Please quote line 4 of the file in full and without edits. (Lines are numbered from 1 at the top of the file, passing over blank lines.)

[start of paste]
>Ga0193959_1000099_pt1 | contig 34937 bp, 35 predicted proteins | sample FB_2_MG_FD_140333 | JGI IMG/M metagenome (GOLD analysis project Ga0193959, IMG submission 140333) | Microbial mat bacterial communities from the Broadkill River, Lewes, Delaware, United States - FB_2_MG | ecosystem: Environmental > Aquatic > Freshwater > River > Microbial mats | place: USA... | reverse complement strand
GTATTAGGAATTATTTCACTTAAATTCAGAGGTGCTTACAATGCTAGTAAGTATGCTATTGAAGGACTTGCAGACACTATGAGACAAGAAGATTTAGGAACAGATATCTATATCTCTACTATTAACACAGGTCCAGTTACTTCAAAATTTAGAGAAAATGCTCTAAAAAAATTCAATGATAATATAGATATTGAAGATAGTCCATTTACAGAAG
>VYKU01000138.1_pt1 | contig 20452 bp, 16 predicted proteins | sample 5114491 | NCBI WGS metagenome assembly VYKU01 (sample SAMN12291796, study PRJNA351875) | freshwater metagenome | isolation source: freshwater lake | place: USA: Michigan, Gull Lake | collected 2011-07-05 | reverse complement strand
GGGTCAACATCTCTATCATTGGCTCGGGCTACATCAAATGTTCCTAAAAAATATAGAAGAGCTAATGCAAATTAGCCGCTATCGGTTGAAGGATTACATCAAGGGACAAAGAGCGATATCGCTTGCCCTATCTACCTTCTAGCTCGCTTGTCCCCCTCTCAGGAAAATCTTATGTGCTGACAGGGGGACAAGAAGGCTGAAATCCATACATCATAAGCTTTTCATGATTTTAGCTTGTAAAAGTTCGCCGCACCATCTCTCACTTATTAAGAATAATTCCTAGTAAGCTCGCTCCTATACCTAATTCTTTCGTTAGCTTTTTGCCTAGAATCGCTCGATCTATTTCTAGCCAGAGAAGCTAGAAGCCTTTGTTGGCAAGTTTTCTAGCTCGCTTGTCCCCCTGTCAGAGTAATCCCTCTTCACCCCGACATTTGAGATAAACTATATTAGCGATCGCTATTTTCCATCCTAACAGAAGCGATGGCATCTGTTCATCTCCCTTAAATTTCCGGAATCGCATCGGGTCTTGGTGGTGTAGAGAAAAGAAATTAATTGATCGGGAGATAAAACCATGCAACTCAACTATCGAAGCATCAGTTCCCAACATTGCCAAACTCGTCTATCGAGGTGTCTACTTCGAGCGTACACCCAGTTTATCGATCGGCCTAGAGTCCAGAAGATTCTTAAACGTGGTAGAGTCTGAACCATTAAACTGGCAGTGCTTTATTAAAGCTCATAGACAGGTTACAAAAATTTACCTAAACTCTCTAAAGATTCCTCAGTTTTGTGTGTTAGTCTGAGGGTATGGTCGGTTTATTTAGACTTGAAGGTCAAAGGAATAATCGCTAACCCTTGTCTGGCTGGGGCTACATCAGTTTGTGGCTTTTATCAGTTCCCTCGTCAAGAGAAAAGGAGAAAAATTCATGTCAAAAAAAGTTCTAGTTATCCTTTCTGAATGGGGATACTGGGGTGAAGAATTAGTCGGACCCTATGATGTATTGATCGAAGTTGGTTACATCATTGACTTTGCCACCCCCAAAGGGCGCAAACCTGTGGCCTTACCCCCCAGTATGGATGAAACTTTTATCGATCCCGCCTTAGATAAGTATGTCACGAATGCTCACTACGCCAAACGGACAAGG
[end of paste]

GGGTCAACATCTCTATCATTGGCTCGGGCTACATCAAATGTTCCTAAAAAATATAGAAGAGCTAATGCAAATTAGCCGCTATCGGTTGAAGGATTACATCAAGGGACAAAGAGCGATATCGCTTGCCCTATCTACCTTCTAGCTCGCTTGTCCCCCTCTCAGGAAAATCTTATGTGCTGACAGGGGGACAAGAAGGCTGAAATCCATACATCATAAGCTTTTCATGATTTTAGCTTGTAAAAGTTCGCCGCACCATCTCTCACTTATTAAGAATAATTCCTAGTAAGCTCGCTCCTATACCTAATTCTTTCGTTAGCTTTTTGCCTAGAATCGCTCGATCTATTTCTAGCCAGAGAAGCTAGAAGCCTTTGTTGGCAAGTTTTCTAGCTCGCTTGTCCCCCTGTCAGAGTAATCCCTCTTCACCCCGACATTTGAGATAAACTATATTAGCGATCGCTATTTTCCATCCTAACAGAAGCGATGGCATCTGTTCATCTCCCTTAAATTTCCGGAATCGCATCGGGTCTTGGTGGTGTAGAGAAAAGAAATTAATTGATCGGGAGATAAAACCATGCAACTCAACTATCGAAGCATCAGTTCCCAACATTGCCAAACTCGTCTATCGAGGTGTCTACTTCGAGCGTACACCCAGTTTATCGATCGGCCTAGAGTCCAGAAGATTCTTAAACGTGGTAGAGTCTGAACCATTAAACTGGCAGTGCTTTATTAAAGCTCATAGACAGGTTACAAAAATTTACCTAAACTCTCTAAAGATTCCTCAGTTTTGTGTGTTAGTCTGAGGGTATGGTCGGTTTATTTAGACTTGAAGGTCAAAGGAATAATCGCTAACCCTTGTCTGGCTGGGGCTACATCAGTTTGTGGCTTTTATCAGTTCCCTCGTCAAGAGAAAAGGAGAAAAATTCATGTCAAAAAAAGTTCTAGTTATCCTTTCTGAATGGGGATACTGGGGTGAAGAATTAGTCGGACCCTATGATGTATTGATCGAAGTTGGTTACATCATTGACTTTGCCACCCCCAAAGGGCGCAAACCTGTGGCCTTACCCCCCAGTATGGATGAAACTTTTATCGATCCCGCCTTAGATAAGTATGTCACGAATGCTCACTACGCCAAACGGACAAGG